MS Workshop on Open XML

During the last few days, I was invited to participate in a workshop about Open XML targetted at developers. It took place in Microsoft Technology Center in Paris and was organized by Guillaume Renaud (from Microsoft France), Doug Mahugh (Office 2007 Technical "Evangelist", coming from Microsoft Corp.) and Wouter van Vugt (from InfoSupport). They kindly proposed me to present the ODF Converter project, what I was happy to do. Being at the technology center on wednesday afternoon, I was also invited to repeat the presentation (in quite a shorter time!) for the "developers wednesdays", an event organized weekly by MSDN France team (a nice report was posted - in french! - by Julien Chable on his blog). I must say that it was a real pleasure to meet all those people I had read many times on the internet. We've had some very interesting discussions about several aspects of the project: differences between ODF and Open XML, interoperability, Open Source...

The subtable issue, second

Having recently faced a critical issue related to Open XML when working on the converter, I did not miss the occasion to ask such worldwide famous experts for advice. But let me first explain the problem. It is closely linked to the subtable issue I reported a few weeks ago on this blog. In OpenDocument, when a table inside a cell has this "subtable" attribute set to "true", it means that the rendering engine has to join the borders of the tables, so that it looks like a unique, splitted table. But subtable doesn't have any equivalent in OpenXML. As I explained in my previous post, we ended up by simply embedding tables inside cells and removing the outer borders to obtain an acceptable result. It is more like a "better than nothing" workaround than a satisfying solution. But anyway, we did not have any better alternative.

When converting our table (containing a subtable) back to ODF, we would like to find our subtable attribute back, so that we don't lose anything during the whole conversion process. To achieve such a result, we need to find a way to add some custom property to the converted table. This property must be:

  • transparent for the user (Word rendering engine must ignore it)
  • preserved by Word when saving the document
  • recognized by our converter during the reverse conversion.
How to extend Open XML with custom properties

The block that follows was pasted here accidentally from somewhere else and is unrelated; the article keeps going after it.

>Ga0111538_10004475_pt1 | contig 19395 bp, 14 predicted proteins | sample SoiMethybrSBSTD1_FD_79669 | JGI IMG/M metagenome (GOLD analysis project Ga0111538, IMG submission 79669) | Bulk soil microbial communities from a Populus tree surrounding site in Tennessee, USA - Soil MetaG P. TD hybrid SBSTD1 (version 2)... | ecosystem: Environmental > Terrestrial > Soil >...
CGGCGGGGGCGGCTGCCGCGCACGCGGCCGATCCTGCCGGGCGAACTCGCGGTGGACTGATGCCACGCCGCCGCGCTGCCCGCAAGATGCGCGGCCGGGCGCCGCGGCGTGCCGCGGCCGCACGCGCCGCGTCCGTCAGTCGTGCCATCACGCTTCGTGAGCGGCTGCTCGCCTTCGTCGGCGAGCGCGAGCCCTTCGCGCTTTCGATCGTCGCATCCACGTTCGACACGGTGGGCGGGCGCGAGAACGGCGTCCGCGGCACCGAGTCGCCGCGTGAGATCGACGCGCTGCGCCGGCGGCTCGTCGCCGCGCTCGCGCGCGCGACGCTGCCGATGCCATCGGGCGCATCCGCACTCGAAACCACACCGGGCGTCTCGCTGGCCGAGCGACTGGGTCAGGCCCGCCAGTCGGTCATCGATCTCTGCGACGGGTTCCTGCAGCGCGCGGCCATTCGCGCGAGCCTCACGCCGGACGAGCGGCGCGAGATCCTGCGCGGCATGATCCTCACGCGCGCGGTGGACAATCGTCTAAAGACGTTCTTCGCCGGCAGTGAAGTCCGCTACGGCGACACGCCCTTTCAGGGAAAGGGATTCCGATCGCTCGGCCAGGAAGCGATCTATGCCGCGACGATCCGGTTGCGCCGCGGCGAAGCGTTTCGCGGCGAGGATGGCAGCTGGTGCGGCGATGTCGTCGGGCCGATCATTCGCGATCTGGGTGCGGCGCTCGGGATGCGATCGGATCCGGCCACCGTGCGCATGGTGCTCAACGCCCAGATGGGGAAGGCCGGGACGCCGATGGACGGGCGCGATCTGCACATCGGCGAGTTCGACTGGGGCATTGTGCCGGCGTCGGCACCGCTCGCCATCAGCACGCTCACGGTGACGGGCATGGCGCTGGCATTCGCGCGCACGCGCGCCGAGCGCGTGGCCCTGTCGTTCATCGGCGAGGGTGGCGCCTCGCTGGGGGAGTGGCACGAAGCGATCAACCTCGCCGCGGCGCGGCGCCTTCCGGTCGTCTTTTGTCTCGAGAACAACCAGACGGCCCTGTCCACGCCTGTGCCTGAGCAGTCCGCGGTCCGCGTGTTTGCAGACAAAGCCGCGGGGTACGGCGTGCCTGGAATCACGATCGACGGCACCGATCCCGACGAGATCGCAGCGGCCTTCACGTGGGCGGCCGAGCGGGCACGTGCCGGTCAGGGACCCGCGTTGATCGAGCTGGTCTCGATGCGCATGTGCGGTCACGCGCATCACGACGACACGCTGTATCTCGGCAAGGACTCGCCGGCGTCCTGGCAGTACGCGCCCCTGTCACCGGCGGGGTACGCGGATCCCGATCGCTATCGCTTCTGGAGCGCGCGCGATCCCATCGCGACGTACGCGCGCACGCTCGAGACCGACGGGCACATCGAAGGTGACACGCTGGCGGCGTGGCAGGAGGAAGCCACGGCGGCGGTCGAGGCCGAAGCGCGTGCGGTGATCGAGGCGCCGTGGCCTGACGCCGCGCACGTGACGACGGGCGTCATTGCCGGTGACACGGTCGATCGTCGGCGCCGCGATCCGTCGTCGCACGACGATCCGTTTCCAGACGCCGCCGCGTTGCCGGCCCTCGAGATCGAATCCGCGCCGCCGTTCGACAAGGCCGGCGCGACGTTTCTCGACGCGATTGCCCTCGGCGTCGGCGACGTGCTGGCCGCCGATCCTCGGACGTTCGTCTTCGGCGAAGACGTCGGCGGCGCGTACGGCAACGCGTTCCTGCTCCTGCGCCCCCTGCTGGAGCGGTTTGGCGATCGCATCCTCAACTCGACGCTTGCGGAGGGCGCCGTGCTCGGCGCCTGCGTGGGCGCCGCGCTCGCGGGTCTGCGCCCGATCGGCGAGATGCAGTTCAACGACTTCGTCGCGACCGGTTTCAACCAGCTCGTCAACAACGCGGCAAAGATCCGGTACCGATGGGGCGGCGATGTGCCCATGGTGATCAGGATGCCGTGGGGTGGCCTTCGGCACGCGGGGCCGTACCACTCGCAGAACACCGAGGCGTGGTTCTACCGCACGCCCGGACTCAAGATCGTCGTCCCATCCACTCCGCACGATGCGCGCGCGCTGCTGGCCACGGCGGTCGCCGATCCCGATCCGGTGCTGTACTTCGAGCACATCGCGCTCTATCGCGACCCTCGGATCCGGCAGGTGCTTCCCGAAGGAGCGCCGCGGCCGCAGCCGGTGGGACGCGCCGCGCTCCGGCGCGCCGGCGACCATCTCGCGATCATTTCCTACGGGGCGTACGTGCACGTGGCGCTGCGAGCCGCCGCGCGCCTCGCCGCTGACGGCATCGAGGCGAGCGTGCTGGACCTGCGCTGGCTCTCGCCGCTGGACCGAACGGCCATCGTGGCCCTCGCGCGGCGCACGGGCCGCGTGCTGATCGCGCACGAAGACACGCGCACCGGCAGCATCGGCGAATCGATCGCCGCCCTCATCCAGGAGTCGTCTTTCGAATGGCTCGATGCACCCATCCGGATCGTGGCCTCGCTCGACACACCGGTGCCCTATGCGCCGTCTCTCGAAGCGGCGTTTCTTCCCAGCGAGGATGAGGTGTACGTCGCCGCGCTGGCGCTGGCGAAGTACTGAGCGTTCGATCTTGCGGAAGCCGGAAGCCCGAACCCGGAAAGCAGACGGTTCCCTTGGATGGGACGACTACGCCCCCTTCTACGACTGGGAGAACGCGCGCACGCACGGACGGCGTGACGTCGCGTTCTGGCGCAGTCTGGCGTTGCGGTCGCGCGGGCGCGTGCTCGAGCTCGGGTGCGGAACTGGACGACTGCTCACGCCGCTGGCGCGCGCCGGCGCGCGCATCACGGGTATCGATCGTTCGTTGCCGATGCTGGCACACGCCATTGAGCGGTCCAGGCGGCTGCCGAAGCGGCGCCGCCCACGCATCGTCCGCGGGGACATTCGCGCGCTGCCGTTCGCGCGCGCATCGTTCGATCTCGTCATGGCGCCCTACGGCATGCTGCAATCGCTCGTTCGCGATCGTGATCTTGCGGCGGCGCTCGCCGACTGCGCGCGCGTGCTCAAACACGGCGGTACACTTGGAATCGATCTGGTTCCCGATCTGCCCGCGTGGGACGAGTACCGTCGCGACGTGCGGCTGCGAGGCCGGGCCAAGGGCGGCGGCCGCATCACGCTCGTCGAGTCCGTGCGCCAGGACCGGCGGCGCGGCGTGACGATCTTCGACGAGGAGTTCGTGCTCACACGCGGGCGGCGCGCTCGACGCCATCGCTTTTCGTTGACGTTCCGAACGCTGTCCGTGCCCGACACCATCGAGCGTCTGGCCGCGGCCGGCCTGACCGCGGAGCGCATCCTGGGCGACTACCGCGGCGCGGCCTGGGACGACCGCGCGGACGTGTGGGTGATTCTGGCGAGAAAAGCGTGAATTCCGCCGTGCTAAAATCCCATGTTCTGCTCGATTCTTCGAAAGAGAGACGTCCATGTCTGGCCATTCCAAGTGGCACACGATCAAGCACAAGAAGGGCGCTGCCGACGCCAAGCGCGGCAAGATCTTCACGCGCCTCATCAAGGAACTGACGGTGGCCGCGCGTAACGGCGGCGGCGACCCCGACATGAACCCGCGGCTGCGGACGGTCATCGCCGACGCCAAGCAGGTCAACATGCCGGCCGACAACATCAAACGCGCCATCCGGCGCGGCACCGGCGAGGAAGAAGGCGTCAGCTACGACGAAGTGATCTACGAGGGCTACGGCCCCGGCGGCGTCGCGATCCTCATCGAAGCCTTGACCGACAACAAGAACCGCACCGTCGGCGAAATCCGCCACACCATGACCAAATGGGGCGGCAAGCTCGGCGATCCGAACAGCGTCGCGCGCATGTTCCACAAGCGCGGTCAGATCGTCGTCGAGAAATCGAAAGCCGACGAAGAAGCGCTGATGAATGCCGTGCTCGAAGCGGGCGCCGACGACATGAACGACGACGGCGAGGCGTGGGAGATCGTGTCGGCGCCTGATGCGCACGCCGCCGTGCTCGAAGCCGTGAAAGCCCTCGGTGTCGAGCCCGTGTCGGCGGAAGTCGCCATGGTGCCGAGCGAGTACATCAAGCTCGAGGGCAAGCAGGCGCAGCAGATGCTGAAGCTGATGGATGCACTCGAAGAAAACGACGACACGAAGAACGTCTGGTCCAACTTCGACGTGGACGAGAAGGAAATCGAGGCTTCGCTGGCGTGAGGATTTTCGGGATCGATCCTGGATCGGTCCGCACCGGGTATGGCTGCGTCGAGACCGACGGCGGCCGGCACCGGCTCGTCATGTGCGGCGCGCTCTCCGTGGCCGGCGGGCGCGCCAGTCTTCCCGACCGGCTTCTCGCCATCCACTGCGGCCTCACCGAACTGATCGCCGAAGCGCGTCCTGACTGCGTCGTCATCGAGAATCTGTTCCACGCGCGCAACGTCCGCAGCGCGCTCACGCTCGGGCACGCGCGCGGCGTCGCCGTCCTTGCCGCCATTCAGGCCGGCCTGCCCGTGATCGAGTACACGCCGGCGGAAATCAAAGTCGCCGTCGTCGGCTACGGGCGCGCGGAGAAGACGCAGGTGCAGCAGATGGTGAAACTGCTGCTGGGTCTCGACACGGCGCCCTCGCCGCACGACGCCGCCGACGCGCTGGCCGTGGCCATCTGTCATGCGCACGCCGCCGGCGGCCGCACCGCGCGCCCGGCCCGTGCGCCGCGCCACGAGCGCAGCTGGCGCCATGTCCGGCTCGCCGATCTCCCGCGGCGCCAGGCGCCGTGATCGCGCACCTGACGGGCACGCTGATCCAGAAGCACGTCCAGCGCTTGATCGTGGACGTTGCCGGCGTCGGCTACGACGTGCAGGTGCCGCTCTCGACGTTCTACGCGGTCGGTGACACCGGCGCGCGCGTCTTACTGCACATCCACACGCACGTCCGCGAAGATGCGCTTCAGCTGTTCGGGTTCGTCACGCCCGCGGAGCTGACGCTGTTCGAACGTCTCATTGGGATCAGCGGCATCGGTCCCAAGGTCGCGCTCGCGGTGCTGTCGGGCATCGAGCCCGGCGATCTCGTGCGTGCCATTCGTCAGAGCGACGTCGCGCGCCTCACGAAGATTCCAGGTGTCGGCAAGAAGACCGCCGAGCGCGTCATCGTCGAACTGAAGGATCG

Among all the extensibility features provided by Open XML, I truly thought that we would find some candidates to solve our problem. Let's examine them one after the other.

Custom XML Markup & Smart Tags

Those two features would have been good options to store a custom property for our subtable. Unfortunately, they are not transparent for the user (SmartTags appear as underlined, whereas custom XML markups are shown as little boxes. It is possible to ask Word not to show them, but it depends on the user's configuration).

Custom XML Parts & Content Controls

Open XML came up with the notion of content controls and custom XML parts. But content controls are also always visible in some way to the user, even if they are empty. That does not prevent us to define custom XML parts in our document, in order to store some additional informations, e.g. "subtable" properties for tables. But unfortunately, there is no way to identify an element outside its definition in a way that would not change upon user actions (such as saving).

Processing instructions

We also thought of using processing instructions, but it appeared that Word did not preserve them when saving a document.

Participate in the contest!

I discussed this issue with Doug and Wouter, but we could not find any satisfying solution - I mean, that would be totally transparent to the user. I find it quite disappointing, because this sounds like a basic extensibility feature to me. That does not mean that it is impossible, but only that we did not find the right way to do it yet. One of the workshop attendees suggested to improve the ECMA specification by adding an attribute to custom properties that would prevent Word from rendering them. Well, that's not a bad idea. If some of the Open XML schema designers could hear it...

But in the mean time, any suggestion will be much appreciated!

UPDATE: Doug and Wouter posted nice reports on the Open XML Workshop in Paris on their blogs: here and here